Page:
Last Wave is a Rock
After Puma comes Last Wave is a Rock. This rapid contains some of the best catch on-the-fly surf waves on the Futaleufu. These waves are "special waves" that get even more special as you proceed down the wavetrain. With each passing wave the surfing gets better and better. The last wave is the most special of all – consisting of a large rock which develops into a violent boat eating pour-over at medium to high flows. This rapid is a reminder that good things don’t last forever and why bad things happen to good people - who forget where they are.
High and Low Water
The waves of this rapid are created by a "damming effect" due to the rock that sits in the middle of the channel. At low flows this damming effect is lost and the waves tend to flatten out and lose speed. At low flows the rock is also more exposed making it easy to avoid. At high flows this rapid will wash-out.
Boat scout from just left of center above the rapid. A scout from shore can be accomplished from river-left but it is very difficult proposition. If you run this rapid the one thing you need to know is that: "the last wave is a rock".
The only real hazard in the rapid is the "Last Wave". However, errant kayakers usually come through the wavetrain with so much speed they blow through the pour-over. For the unlucky few that get caught the hole can be violent and retentive. Take note that you can also skirt the hole on river-left if there is not too much reactionary current coming off the wall.
Try and catch and surf all the waves in the wavetrain, especially the one just in front of the rock. When you have had your fill, eddy out on river-right.
Where to Swim
Swim toward the river-right eddy.
Where to Rescue
Rescue kayakers should be positioned in the river-right eddy across from the "Last Wave".
Where to Portage
Running the Rapid
Running this rapid is a test of will power, and counting ability. There are about seven big waves on this rapid before the Last Wave. Seven is a best-guess-estimate from over twenty years experience of running this rapid. Sometimes there are more than seven waves, and sometimes less than seven. A general rule of thumb is that if you reach a wave count of seven your great day of paddling is about to become a really memorable one. Don’t forget to wave to your non-mathematically challenged friends, who will be watching you from the eddy on river-right.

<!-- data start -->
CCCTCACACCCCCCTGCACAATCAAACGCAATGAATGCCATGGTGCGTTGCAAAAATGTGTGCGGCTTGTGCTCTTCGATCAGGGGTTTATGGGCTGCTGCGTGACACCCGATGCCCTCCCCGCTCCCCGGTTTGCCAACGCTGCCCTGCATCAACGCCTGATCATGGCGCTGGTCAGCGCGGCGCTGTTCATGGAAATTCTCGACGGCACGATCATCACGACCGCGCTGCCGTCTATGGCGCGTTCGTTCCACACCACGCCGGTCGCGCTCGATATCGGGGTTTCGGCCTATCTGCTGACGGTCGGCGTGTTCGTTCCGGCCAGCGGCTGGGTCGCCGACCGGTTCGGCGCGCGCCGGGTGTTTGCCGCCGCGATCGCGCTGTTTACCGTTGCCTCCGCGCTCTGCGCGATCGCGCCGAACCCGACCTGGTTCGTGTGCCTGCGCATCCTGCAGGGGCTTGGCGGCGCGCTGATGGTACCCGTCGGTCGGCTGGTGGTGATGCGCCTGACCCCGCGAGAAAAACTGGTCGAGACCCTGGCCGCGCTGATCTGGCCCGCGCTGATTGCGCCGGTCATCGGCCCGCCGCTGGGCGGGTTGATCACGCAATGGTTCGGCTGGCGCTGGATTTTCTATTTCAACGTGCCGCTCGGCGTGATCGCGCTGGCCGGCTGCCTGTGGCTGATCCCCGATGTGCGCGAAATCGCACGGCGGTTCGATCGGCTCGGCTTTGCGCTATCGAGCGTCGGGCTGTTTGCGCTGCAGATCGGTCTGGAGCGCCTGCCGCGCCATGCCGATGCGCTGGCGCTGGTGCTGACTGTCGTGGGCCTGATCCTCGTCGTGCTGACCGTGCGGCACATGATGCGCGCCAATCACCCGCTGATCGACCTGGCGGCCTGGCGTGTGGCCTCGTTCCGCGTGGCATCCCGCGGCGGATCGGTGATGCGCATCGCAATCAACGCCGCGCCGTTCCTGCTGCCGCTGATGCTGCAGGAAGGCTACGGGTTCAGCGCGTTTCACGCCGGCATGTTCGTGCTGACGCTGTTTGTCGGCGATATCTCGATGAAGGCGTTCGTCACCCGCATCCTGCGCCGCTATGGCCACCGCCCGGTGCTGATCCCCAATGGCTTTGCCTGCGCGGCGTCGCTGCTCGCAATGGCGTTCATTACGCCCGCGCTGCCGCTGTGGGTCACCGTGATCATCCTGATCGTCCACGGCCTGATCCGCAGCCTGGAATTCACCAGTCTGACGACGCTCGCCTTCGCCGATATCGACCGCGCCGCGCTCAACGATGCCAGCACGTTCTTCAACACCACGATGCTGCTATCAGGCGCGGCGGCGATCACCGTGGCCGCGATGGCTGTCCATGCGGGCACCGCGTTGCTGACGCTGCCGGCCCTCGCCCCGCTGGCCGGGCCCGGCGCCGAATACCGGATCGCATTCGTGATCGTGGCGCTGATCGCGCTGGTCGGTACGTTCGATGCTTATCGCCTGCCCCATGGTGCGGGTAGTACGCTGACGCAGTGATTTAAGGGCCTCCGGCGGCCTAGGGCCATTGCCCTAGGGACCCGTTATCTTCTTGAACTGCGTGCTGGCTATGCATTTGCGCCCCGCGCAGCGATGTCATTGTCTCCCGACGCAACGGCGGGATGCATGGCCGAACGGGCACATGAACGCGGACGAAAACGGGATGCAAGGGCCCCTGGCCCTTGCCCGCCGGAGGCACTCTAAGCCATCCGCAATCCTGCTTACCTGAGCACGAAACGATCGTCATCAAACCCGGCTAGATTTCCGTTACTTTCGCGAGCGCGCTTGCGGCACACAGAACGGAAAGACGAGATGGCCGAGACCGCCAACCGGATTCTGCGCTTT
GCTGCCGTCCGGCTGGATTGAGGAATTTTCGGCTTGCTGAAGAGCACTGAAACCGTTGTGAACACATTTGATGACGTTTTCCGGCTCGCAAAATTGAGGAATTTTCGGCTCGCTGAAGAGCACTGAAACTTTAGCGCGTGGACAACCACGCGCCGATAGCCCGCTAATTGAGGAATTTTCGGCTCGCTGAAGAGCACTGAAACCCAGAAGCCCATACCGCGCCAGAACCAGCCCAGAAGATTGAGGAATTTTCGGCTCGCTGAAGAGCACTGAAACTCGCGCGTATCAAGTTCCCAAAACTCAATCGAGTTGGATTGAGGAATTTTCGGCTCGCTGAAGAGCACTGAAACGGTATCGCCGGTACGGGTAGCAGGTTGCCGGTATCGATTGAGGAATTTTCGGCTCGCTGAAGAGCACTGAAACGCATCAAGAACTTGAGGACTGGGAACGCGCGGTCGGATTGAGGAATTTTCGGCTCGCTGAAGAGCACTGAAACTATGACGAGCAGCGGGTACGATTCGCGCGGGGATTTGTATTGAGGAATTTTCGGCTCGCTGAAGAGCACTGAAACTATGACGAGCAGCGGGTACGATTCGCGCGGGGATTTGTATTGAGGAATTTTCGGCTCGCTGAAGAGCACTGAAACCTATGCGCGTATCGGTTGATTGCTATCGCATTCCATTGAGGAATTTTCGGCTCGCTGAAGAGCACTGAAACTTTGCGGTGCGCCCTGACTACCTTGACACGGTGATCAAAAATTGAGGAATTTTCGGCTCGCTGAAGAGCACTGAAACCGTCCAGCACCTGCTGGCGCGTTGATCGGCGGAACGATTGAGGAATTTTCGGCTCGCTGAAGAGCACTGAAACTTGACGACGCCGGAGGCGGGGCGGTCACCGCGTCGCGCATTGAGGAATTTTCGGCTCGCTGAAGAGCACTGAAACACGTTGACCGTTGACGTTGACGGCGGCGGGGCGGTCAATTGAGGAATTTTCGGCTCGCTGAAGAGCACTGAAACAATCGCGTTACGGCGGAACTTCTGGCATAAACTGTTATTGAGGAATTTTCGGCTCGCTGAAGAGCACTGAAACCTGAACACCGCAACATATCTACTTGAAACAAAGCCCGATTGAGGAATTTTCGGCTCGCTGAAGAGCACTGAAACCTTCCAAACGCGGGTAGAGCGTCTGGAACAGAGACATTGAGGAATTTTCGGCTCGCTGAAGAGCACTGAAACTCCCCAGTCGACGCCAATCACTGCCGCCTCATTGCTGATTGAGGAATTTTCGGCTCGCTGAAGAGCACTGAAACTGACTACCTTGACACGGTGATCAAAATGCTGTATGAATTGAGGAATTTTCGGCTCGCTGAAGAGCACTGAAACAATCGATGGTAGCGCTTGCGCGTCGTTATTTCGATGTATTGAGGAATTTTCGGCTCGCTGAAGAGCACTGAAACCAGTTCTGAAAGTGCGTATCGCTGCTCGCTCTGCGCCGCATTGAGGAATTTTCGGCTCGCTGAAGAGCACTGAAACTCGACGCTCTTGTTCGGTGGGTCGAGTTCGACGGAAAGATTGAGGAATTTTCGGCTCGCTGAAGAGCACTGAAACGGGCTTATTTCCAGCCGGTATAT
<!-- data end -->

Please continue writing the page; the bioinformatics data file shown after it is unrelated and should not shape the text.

Copyrights: (Copyright © 2006, Expediciones Chile) All photos, maps, diagrams, text and computer code is the copyrighted property of Expediciones Chile with all rights reserved.
Disclaimer: Under no circumstances should paddlers substitute the information and diagrams in this guidebook for their own sound judgment on the river and their collective experience running rivers. This guidebook is based on Expediciones Chile's twenty years of experience running the Futaleufu River. However, the diagrams and descriptions found here are only approximations of what paddlers will find on the river once they get here. They are not to scale and nor are they completely accurate. Water levels change, rocks move around, landslide debris can enter the river at any time making the diagrams obsolete. Expediciones Chile also reserves the right to update these diagrams and descriptions at any time as we find better ways to illustrate and discuss the rapids. Use this guidebook at your own risk.Read More: Disclaimer